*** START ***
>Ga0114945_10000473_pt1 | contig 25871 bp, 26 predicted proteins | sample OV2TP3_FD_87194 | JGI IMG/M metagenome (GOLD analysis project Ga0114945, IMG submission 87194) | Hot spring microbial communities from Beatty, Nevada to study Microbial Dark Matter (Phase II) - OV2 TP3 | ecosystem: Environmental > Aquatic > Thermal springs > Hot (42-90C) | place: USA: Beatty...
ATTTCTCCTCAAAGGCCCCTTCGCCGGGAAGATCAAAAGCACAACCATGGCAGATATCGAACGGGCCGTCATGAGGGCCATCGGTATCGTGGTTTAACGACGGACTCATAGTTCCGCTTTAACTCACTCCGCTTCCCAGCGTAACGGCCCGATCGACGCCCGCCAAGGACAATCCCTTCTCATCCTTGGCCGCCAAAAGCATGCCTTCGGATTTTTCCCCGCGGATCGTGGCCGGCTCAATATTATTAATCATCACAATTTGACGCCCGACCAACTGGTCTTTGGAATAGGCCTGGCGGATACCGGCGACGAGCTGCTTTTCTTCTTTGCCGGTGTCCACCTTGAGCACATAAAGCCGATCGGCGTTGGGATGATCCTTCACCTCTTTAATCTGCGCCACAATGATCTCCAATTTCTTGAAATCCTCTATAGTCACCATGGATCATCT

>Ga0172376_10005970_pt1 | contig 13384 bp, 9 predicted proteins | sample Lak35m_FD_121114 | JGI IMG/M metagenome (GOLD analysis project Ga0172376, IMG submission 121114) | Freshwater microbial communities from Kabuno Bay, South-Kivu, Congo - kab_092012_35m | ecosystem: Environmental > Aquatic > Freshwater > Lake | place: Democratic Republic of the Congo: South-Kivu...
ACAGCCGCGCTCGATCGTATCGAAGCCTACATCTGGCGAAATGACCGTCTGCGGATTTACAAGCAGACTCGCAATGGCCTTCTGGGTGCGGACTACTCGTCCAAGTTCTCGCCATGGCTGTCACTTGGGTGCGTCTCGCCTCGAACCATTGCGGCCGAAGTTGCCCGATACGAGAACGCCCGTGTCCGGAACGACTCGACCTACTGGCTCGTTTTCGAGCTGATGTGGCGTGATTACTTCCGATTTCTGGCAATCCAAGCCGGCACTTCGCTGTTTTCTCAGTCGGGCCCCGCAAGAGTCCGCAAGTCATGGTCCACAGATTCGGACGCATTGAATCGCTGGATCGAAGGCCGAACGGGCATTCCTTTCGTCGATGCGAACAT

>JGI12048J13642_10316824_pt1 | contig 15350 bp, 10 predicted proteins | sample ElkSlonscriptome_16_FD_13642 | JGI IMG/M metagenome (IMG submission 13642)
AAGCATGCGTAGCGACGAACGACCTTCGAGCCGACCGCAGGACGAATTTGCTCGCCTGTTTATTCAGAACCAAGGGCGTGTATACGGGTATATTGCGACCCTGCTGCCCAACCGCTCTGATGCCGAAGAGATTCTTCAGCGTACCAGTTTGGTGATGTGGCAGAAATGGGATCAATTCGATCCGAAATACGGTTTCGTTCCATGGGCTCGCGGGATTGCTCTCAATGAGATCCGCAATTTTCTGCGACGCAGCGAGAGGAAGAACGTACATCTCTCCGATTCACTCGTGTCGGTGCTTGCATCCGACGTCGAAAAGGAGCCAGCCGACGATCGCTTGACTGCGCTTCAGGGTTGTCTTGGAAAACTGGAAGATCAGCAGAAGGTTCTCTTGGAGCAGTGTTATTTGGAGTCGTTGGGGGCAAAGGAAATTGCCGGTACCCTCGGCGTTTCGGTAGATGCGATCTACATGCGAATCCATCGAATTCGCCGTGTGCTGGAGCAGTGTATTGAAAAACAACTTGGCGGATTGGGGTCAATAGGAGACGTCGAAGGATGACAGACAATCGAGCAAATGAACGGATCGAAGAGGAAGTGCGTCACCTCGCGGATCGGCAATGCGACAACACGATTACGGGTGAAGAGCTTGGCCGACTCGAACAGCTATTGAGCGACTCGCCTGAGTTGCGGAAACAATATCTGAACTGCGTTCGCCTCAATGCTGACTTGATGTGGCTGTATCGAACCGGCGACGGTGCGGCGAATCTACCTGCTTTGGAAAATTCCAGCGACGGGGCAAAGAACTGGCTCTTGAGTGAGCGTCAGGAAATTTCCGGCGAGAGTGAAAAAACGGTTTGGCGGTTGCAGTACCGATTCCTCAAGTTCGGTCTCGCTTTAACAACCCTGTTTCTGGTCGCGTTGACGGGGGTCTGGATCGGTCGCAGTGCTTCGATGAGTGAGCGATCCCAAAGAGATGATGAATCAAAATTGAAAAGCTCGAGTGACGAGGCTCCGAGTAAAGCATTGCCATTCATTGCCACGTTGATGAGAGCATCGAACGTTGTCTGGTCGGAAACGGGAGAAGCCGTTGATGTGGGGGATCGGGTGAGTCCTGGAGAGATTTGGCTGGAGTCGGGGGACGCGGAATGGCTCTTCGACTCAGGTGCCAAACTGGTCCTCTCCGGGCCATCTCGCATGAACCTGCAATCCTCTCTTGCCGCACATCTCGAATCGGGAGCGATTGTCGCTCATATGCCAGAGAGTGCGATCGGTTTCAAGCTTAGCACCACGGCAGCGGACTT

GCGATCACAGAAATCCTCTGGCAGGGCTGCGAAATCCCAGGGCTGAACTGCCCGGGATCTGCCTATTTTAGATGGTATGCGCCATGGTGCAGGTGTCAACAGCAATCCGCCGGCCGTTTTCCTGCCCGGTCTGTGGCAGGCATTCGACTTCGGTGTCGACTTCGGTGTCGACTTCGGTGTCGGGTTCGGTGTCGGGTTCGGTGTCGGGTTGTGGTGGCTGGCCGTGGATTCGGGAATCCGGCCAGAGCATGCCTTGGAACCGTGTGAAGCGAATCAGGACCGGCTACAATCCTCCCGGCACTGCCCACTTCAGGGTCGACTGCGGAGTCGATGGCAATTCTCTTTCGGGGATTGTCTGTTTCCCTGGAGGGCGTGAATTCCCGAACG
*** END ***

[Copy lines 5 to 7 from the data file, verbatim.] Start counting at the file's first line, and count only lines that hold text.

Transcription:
>JGI12048J13642_10316824_pt1 | contig 15350 bp, 10 predicted proteins | sample ElkSlonscriptome_16_FD_13642 | JGI IMG/M metagenome (IMG submission 13642)
AAGCATGCGTAGCGACGAACGACCTTCGAGCCGACCGCAGGACGAATTTGCTCGCCTGTTTATTCAGAACCAAGGGCGTGTATACGGGTATATTGCGACCCTGCTGCCCAACCGCTCTGATGCCGAAGAGATTCTTCAGCGTACCAGTTTGGTGATGTGGCAGAAATGGGATCAATTCGATCCGAAATACGGTTTCGTTCCATGGGCTCGCGGGATTGCTCTCAATGAGATCCGCAATTTTCTGCGACGCAGCGAGAGGAAGAACGTACATCTCTCCGATTCACTCGTGTCGGTGCTTGCATCCGACGTCGAAAAGGAGCCAGCCGACGATCGCTTGACTGCGCTTCAGGGTTGTCTTGGAAAACTGGAAGATCAGCAGAAGGTTCTCTTGGAGCAGTGTTATTTGGAGTCGTTGGGGGCAAAGGAAATTGCCGGTACCCTCGGCGTTTCGGTAGATGCGATCTACATGCGAATCCATCGAATTCGCCGTGTGCTGGAGCAGTGTATTGAAAAACAACTTGGCGGATTGGGGTCAATAGGAGACGTCGAAGGATGACAGACAATCGAGCAAATGAACGGATCGAAGAGGAAGTGCGTCACCTCGCGGATCGGCAATGCGACAACACGATTACGGGTGAAGAGCTTGGCCGACTCGAACAGCTATTGAGCGACTCGCCTGAGTTGCGGAAACAATATCTGAACTGCGTTCGCCTCAATGCTGACTTGATGTGGCTGTATCGAACCGGCGACGGTGCGGCGAATCTACCTGCTTTGGAAAATTCCAGCGACGGGGCAAAGAACTGGCTCTTGAGTGAGCGTCAGGAAATTTCCGGCGAGAGTGAAAAAACGGTTTGGCGGTTGCAGTACCGATTCCTCAAGTTCGGTCTCGCTTTAACAACCCTGTTTCTGGTCGCGTTGACGGGGGTCTGGATCGGTCGCAGTGCTTCGATGAGTGAGCGATCCCAAAGAGATGATGAATCAAAATTGAAAAGCTCGAGTGACGAGGCTCCGAGTAAAGCATTGCCATTCATTGCCACGTTGATGAGAGCATCGAACGTTGTCTGGTCGGAAACGGGAGAAGCCGTTGATGTGGGGGATCGGGTGAGTCCTGGAGAGATTTGGCTGGAGTCGGGGGACGCGGAATGGCTCTTCGACTCAGGTGCCAAACTGGTCCTCTCCGGGCCATCTCGCATGAACCTGCAATCCTCTCTTGCCGCACATCTCGAATCGGGAGCGATTGTCGCTCATATGCCAGAGAGTGCGATCGGTTTCAAGCTTAGCACCACGGCAGCGGACTT

GCGATCACAGAAATCCTCTGGCAGGGCTGCGAAATCCCAGGGCTGAACTGCCCGGGATCTGCCTATTTTAGATGGTATGCGCCATGGTGCAGGTGTCAACAGCAATCCGCCGGCCGTTTTCCTGCCCGGTCTGTGGCAGGCATTCGACTTCGGTGTCGACTTCGGTGTCGACTTCGGTGTCGGGTTCGGTGTCGGGTTCGGTGTCGGGTTGTGGTGGCTGGCCGTGGATTCGGGAATCCGGCCAGAGCATGCCTTGGAACCGTGTGAAGCGAATCAGGACCGGCTACAATCCTCCCGGCACTGCCCACTTCAGGGTCGACTGCGGAGTCGATGGCAATTCTCTTTCGGGGATTGTCTGTTTCCCTGGAGGGCGTGAATTCCCGAACG